of reduced conductivity (cp. section 2.2). Regarding DEA-based artificial muscles, strains higher than 10% with maintained conductivity are needed to provide millisecond response time. As an important milestone within the ‘SmartSphincter‘-project an OMBD system was setup, combing the deposition of metal and polymer as well as the UV-polymerization. Simultaneous in situ spectroscopic ellipsometry (SE) monitoring paves the way to tailor soft multilayer metal/elastomer heterostructures on the nanometer scale (cp. section 2.5). Synthesized bi-functional thiol-terminated PDMS was specifically tailored concerning the MWD for thermal evaporation to serve as self-assembled adhesion monolayer (SAM) for gold. It is hypothesized that the SH-PDMS chains and the subsequently evaporated Au form a viscous composite. Cross-linked to the underlying PDMS membrane, the SH-PDMS induces stability, which permits the generation of confluent Au films with a thickness as low as (12±1) nm. We demonstrated a remarkably reduced percolation threshold at a film thickness of (4.4±0.3)nm if a nanometer-thin wrinkled Cr-interlayer is applied to the PDMS membrane. Our results suggest a dramatic improvement towards homogeneous Au growth on soft PDMS membranes. We claim the specifically tailored hetero nanostructures to retrieve some flexibility under strain due to either localized covalent gold-thiol bonds or pre-stretched nanometer-thin Cr-wrinkles, especially beneficial for soft and strechable nanoelectrodes. To proove the envisioned concept a single layer DEA is presented (cp. section 2.4). Manufactured on a 25 μm-thick polyetheretherketone (PEEK) cantilever the bending characteristic gave evidence of a maintained actuation efficiency for a 200 nm-thin film, activated with voltages from 1 to 12 V, compared to a 4 μm-thick, spin-coated film, operated between 100 and 800 V. The force of this 200 nm-thin film cantilever actuator was about 10−4N. Thus, a multilayer DEA with more than 104 layers would reach forces comparable to natural muscles. To tackle the major drawback of OMBD, exhibiting evaporation rates limited below 0.1 nm/s, a cooperative study with the EMAP in Dübendorf aimed to validate alternate current electro-spray (ACES) as a cost-effective growth technique for nanometer-thin PDMS films. As presented for OMBD, in situ SE real-time analysis approved ACES to qualify for DEA manufacturing (Florian Weiss et al., see publication list) permitting deposition rates above 10 μm/h. However, at these growth rates we obtained rather free-standing islands than a confluent film formation resulting in micrometer-rough surface morphologies. Thus, the outstanding homogeneity with sub-nanometer surface roughness accentuates OMBD better for soft nanotechnology.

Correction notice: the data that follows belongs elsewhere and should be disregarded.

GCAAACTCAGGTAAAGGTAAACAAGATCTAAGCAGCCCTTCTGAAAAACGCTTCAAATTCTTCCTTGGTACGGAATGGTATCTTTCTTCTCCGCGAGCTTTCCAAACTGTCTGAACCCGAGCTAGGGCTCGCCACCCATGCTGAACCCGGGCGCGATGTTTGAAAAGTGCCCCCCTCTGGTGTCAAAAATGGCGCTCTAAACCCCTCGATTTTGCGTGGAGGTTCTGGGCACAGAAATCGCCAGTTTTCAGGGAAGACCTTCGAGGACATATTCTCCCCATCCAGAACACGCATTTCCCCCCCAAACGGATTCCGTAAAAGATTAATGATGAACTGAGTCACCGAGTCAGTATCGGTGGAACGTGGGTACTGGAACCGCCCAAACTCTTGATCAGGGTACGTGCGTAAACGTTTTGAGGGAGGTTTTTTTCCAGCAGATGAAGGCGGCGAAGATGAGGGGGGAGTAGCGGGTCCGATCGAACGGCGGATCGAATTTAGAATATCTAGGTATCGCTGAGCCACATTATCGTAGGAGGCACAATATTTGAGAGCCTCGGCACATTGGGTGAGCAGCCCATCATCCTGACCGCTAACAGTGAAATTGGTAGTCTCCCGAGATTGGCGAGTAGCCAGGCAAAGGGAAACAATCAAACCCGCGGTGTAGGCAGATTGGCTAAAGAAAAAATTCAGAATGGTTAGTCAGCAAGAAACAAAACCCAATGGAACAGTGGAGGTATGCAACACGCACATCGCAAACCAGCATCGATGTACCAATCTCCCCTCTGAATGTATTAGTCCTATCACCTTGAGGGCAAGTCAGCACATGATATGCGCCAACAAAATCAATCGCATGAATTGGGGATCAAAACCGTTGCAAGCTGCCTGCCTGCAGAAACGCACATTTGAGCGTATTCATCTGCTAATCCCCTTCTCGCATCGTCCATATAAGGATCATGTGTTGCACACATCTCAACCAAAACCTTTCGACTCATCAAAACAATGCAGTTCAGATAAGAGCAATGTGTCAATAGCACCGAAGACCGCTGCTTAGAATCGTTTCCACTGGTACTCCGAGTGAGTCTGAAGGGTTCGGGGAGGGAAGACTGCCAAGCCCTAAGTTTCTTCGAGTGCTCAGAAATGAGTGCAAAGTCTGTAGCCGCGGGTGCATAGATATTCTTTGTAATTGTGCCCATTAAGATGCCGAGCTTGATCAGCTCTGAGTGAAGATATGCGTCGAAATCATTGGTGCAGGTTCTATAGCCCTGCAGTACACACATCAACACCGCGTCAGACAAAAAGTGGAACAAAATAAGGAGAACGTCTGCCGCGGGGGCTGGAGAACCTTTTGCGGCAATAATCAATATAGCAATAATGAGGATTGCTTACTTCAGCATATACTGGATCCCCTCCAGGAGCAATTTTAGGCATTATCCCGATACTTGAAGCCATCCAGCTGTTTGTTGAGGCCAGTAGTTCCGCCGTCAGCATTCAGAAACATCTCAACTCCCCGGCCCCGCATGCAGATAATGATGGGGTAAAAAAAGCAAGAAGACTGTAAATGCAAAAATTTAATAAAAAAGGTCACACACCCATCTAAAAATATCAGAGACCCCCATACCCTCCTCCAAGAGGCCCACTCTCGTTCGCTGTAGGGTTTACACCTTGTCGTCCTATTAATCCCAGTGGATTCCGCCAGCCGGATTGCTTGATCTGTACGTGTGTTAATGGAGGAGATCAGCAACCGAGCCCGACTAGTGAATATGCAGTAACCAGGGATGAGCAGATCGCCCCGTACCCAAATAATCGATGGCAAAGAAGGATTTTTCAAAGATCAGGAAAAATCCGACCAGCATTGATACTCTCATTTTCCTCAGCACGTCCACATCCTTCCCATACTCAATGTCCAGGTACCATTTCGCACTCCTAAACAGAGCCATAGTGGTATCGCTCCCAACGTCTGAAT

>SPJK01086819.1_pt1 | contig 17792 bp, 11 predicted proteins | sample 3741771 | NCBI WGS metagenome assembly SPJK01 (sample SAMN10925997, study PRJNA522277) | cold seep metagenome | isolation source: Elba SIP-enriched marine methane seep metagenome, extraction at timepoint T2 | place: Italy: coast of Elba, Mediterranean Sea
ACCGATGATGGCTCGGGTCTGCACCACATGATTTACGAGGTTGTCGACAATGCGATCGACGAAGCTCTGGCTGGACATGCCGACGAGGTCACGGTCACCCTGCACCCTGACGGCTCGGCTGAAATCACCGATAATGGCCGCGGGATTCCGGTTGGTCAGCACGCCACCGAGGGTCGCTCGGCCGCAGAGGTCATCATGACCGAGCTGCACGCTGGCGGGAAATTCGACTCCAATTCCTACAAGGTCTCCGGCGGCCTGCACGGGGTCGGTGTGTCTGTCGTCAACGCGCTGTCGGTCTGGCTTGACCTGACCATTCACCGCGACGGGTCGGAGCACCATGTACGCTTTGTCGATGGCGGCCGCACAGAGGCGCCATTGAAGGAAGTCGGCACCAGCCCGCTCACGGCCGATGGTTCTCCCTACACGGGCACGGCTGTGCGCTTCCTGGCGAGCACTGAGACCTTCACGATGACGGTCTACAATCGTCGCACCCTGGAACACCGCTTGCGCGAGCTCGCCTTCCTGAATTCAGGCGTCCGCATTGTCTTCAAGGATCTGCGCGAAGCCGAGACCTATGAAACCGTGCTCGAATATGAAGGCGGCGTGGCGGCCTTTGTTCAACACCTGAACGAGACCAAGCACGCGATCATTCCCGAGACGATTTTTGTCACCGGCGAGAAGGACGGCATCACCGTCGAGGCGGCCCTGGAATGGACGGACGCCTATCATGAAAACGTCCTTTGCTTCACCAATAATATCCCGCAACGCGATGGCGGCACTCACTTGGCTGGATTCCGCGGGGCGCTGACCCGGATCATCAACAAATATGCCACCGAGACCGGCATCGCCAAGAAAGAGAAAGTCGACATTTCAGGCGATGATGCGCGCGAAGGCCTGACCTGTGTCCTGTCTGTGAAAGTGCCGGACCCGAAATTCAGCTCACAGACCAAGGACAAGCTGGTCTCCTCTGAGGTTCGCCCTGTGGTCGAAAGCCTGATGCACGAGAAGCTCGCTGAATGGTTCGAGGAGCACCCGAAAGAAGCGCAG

Combining OMBD self-assembly with SE real-time tailoring of the electronic and optical properties allows the manufacturing of the nanometer-thin heterostructures with a unique precision. Soft, transparent, and biocompatible hetero-nanostructures based on electrically activated polymers are applicable to bio-MEMs, in nanophotonics as soft tuneable gratings or plasmonic absorbers, and flexible electronics. We propose a high impact for these nanostructures developing DEAs towards low-voltage operation. As unique property, sensing and actuating can be achieved concurrently within the same DEA hetero nanostructure. The fabrication of biocompatible actuator/sensor structures with compliance similar to that of human tissue is key to mimic natural muscles for biocompatible implants or soft robotics.
Advisors:Müller, Beat and Meyer, Ernst
Faculties and Departments:03 Faculty of Medicine > Departement Biomedical Engineering > Imaging and Computational Modelling > Biomaterials Science Center (Müller)
UniBasel Contributors:Töpper, Tino and Müller, Beat and Meyer, Ernst
Item Type:Thesis
Thesis Subtype:Doctoral Thesis
Thesis no:12131
Thesis status:Complete
Number of Pages:1 Online-Ressource (xii, 91 Seiten)
Identification Number:
edoc DOI:
Last Modified:22 Apr 2018 04:32
Deposited On:17 May 2017 09:15

Repository Staff Only: item control page